French troops pressed northward in Mali toward territory occupied by radical Islamists today, military officials said, announcing the start of a land assault that will put soldiers in direct combat "within hours."
French ground operations began overnight in Mali, Adm.
Edouard Guillaud, the French military chief of staff, said on Europe 1 television. France's Defense Minister Jean-Yves Le Drian said soldiers were headed away from the relative safety of the capital toward the rebel strongholds in the north.
Residents of Niono, a city in the center of Mali which is just south of a town that was overrun by the jihadists earlier this week, said they saw trucks of French soldiers arrive overnight.
The natural target for the French infantry is Diabaly, located 400 kilometres northeast of the capital and roughly 70
kilometres north of Niono.
French warplanes have carried out airstrikes on Diabaly since the weekend, when a column of dozens of rebel vehicles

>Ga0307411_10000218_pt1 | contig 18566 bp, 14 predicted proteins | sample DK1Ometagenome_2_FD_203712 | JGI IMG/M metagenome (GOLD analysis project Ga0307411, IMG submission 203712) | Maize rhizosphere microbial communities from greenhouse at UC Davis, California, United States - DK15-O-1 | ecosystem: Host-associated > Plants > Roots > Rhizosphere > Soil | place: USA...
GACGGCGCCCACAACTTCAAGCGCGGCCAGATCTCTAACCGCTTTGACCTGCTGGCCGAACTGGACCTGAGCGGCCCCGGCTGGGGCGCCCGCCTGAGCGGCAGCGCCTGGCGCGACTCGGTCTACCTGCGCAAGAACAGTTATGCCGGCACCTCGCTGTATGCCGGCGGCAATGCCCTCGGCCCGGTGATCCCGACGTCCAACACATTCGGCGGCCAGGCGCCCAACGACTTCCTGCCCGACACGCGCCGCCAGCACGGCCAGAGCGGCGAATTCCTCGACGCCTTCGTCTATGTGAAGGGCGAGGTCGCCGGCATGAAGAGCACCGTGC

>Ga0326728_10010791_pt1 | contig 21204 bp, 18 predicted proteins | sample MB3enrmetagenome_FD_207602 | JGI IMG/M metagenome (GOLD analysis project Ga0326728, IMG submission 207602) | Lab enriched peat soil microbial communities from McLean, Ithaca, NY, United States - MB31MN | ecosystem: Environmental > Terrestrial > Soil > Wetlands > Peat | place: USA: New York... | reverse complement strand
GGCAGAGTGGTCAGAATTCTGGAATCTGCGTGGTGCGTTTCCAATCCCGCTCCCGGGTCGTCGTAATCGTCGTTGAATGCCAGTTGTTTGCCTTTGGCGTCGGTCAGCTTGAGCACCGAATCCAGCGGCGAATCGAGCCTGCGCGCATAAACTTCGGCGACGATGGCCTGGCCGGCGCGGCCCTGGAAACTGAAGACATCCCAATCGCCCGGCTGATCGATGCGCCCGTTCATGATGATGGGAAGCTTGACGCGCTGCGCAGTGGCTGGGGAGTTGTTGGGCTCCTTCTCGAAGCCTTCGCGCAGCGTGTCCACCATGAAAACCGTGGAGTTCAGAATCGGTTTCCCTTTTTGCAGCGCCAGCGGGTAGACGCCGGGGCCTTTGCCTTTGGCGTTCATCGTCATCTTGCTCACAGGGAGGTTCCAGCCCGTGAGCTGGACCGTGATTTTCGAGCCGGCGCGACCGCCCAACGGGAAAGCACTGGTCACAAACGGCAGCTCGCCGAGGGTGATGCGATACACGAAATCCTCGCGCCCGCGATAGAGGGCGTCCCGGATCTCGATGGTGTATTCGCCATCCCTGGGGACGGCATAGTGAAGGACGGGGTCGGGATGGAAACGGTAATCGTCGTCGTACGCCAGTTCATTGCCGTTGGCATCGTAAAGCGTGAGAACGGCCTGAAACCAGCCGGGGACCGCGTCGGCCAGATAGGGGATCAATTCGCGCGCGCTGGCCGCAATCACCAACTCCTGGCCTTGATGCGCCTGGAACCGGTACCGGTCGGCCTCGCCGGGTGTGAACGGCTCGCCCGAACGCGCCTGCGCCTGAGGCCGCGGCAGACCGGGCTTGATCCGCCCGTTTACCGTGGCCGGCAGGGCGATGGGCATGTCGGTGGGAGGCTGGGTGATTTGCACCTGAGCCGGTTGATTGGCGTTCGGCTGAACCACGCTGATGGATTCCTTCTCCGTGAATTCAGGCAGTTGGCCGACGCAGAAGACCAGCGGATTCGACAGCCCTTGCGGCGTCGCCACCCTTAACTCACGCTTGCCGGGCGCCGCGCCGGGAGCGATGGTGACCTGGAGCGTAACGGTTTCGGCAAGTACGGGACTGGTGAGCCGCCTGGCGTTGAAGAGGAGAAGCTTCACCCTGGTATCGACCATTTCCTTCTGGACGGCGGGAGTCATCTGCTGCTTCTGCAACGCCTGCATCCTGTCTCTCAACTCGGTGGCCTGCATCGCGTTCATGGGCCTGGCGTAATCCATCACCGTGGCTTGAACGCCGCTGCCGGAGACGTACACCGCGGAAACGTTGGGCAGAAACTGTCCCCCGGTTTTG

cut off the road out of Diabaly and seized the town as well as its military camp.
Ibrahim Komnotogo, a resident of Diabaly who heads a USAID-financed rice agriculture project, happened to be
outside the town when the jihadists encircled it.
He has 20 employees and contractors who he says are stuck inside the town, population 35,000.
He told The Associated Press that al-Qaeda-linked rebels have sealed off the roads and are preventing people from
Komnotogo says he fears the Islamists are planning to hide within the mud-walled neighborhoods and use the
population as a human shield.
The jihadists have split up. They don't move around in big groups ... they are out in the streets, in fours, and
fives and sixes, and they are living inside the most habituated neighborhoods," he said, explaining that they had
taken over the homes of people who managed to flee before the road was cut off.
French warplanes bombarded the military camp, but there have been no airstrikes inside the actual town, which begins
at the eastern wall of the garrison. Residents have evacuated the neighborhood called which is only 500 metres from the camp, he said.
They have moved mostly into a quartier called Berlin, about 1 kilometre from the military installation.
They are preventing the population from leaving. We have been trying to get our employees out, but they can't leave,"
said Komnotogo. "They have parked their pickup trucks inside the courtyards of empty homes. They have beards. And they wear boubous (a flowing robe). No one approaches them. Everyone is afraid," he said.